236864 Reducing the burden of stroke in African American communities: Perspectives of the faith leaders of color

Tuesday, November 1, 2011

Jebose O. Okwumabua, PhD , Health and Sport Sciences, The University of Memphis, Memphis, TN
Charles Williams, PhD , Department of Anthropology, University of Memphis, Memphis, TN
Stroke, the third leading cause of death in the United States, is disproportionately higher among African Americans compared to their Caucasian counterparts. The purpose of this study was to gather information, via focus group interviews, from a cross-section of the faith leaders of color in Tennessee about their perceptions, opinions, and attitudes concerning the high rates of stroke in communities of color in Tennessee, and the role of faith leaders toward addressing such disparities. Fifty-seven (57) male and female faith leaders participated in the study that constituted six focus groups of 8-12 participants per group. Participants ranged in age from 30 to 84 years (mean age = 54.6), and were drawn from six major counties/cities in Tennessee. Each group session lasted approximately 90 minutes. Four major themes emerged from the content analysis: (1) barriers to seeking preventive health services; (2) health behavior and utilization of the health care system; (3) barriers to building partnerships among faith leaders of color toward preventing strokes; and (4) prevention through partnerships. Perhaps the most intriguing finding from this investigation is the potential role of pastors' spouses as change agents toward reversing the trend of strokes and other leading chronic illnesses among the communities of color in Tennessee. Specifically, discussants underscored that an active involvement of pastors' spouses in addressing the stroke burden may foster primary and secondary prevention efforts by breaking the barriers toward partnerships among faith leaders and institutions of color. The implications of the study and recommendations for action plan are discussed.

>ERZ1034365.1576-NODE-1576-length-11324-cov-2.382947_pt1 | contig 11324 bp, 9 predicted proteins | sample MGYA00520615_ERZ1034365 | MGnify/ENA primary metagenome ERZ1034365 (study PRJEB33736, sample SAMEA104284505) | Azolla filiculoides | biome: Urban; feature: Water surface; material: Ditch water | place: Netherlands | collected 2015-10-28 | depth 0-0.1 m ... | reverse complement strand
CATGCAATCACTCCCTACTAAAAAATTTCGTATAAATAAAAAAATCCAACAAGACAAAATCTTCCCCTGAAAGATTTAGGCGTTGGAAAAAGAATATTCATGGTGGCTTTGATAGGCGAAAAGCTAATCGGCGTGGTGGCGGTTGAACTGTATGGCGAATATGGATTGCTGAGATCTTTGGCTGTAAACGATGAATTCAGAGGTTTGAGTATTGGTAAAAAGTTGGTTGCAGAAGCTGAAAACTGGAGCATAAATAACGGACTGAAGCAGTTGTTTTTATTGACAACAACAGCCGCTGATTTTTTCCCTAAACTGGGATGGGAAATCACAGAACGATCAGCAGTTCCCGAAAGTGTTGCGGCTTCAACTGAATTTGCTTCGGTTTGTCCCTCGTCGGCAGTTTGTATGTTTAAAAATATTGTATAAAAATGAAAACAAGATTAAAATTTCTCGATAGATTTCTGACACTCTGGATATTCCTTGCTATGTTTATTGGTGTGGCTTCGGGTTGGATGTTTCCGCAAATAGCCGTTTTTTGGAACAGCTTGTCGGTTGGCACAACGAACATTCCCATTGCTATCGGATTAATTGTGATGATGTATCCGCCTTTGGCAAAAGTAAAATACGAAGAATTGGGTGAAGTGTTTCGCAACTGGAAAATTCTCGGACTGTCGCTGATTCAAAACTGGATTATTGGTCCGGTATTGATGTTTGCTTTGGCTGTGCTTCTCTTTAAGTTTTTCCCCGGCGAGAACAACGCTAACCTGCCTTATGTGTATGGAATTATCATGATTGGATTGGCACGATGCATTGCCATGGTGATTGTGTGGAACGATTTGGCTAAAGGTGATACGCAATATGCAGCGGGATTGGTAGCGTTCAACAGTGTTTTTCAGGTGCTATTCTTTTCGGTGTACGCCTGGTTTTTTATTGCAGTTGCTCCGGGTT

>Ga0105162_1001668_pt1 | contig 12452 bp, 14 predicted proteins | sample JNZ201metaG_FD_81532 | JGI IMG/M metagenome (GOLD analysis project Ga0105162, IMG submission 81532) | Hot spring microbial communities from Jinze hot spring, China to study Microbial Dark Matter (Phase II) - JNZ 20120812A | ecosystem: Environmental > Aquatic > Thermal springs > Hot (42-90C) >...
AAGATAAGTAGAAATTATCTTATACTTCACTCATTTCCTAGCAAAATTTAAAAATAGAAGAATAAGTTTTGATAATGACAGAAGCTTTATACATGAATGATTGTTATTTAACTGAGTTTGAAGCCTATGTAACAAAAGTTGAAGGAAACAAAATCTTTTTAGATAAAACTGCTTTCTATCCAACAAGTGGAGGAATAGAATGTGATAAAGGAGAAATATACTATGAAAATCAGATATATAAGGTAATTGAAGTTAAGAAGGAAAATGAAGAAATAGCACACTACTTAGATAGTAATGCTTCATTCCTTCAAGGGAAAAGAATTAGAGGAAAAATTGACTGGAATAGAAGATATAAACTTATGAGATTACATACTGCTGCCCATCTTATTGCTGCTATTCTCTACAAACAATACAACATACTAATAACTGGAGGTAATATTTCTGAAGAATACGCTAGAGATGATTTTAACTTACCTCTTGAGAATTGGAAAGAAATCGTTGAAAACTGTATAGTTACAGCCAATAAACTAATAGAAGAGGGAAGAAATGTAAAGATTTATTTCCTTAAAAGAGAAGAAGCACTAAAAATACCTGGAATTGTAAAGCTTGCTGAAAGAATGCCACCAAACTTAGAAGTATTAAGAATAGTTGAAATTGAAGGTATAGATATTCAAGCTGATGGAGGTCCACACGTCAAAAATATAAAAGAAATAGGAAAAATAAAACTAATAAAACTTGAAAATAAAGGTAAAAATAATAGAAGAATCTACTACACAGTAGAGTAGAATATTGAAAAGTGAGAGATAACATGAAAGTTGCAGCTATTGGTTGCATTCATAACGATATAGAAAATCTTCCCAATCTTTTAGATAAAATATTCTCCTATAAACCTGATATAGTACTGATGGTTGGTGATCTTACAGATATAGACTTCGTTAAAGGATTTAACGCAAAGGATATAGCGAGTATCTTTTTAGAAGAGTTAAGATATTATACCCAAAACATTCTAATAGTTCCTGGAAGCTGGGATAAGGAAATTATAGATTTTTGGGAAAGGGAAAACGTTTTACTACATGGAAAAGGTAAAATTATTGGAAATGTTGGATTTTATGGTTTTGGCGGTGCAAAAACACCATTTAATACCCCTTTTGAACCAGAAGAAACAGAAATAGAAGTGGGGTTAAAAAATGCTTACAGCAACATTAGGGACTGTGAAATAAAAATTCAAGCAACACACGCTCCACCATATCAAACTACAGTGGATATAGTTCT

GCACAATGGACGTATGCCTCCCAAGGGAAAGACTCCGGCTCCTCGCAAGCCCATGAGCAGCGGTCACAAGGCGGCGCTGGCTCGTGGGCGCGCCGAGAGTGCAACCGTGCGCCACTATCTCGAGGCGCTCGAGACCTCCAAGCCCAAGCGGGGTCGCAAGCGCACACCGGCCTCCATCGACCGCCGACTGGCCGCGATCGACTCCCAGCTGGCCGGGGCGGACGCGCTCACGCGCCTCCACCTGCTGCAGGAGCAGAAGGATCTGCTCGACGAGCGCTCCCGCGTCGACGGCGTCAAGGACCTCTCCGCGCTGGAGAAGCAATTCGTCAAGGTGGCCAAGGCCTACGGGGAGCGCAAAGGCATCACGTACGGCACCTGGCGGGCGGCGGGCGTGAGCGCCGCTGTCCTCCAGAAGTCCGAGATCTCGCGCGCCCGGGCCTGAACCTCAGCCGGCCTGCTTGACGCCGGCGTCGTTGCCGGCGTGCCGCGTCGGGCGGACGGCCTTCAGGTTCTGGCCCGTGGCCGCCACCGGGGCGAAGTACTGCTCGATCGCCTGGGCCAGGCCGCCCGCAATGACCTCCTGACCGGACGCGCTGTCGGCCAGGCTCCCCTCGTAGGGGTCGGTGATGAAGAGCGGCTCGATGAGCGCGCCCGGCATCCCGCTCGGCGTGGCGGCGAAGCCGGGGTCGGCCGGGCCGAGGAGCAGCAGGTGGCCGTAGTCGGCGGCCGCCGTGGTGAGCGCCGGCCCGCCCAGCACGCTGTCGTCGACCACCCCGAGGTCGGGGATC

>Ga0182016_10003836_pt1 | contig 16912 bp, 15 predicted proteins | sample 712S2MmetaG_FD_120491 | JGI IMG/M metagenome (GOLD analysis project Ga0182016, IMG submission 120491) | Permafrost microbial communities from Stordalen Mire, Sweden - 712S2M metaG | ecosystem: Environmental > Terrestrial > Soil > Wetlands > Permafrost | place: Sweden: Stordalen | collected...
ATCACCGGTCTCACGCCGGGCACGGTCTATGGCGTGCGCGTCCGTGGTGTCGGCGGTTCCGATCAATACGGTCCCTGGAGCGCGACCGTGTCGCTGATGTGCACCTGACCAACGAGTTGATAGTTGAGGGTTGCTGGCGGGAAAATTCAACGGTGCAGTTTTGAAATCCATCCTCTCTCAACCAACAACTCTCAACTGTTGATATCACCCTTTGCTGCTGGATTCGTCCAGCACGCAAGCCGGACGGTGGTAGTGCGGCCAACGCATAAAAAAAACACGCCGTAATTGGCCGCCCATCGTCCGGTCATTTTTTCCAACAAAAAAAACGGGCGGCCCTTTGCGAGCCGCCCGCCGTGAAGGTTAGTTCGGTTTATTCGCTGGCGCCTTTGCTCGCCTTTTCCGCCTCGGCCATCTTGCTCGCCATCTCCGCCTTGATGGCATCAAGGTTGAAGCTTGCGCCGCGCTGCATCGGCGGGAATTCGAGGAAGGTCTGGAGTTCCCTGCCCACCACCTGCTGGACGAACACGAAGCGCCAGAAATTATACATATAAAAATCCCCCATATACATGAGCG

Learning Areas:
Chronic disease management and prevention

Learning Objectives:
At the conclusion of this session, participants will be able to: (1) identify the relevance of prevention through partnerships among faith leaders/institutions of color toward mitigating the burden of stroke in African Americans; (2) discuss barriers to building partnerships among faith leaders of color in reducing the incidence of strokes in the communities of color; and (3) explain the potential role of pastors’ spouses as change agents in reversing the trend of strokes among the communities of color.

Presenting author's disclosure statement:

Qualified on the content I am responsible for because: I have a terminal degree in community health education, and have been involved in community needs assessments and health behavior interventions with priority populations in the United States.
Any relevant financial relationships? No

I agree to comply with the American Public Health Association Conflict of Interest and Commercial Support Guidelines, and to disclose to the participants any off-label or experimental uses of a commercial product or service discussed in my presentation.